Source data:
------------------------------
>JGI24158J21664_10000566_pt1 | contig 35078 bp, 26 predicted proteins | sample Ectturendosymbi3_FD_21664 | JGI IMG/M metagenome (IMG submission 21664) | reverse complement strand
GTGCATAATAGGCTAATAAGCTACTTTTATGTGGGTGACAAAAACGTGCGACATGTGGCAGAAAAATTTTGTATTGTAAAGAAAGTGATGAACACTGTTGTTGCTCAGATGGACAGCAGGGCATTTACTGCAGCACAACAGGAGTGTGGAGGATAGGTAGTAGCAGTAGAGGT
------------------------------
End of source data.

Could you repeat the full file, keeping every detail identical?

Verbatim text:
>JGI24158J21664_10000566_pt1 | contig 35078 bp, 26 predicted proteins | sample Ectturendosymbi3_FD_21664 | JGI IMG/M metagenome (IMG submission 21664) | reverse complement strand
GTGCATAATAGGCTAATAAGCTACTTTTATGTGGGTGACAAAAACGTGCGACATGTGGCAGAAAAATTTTGTATTGTAAAGAAAGTGATGAACACTGTTGTTGCTCAGATGGACAGCAGGGCATTTACTGCAGCACAACAGGAGTGTGGAGGATAGGTAGTAGCAGTAGAGGT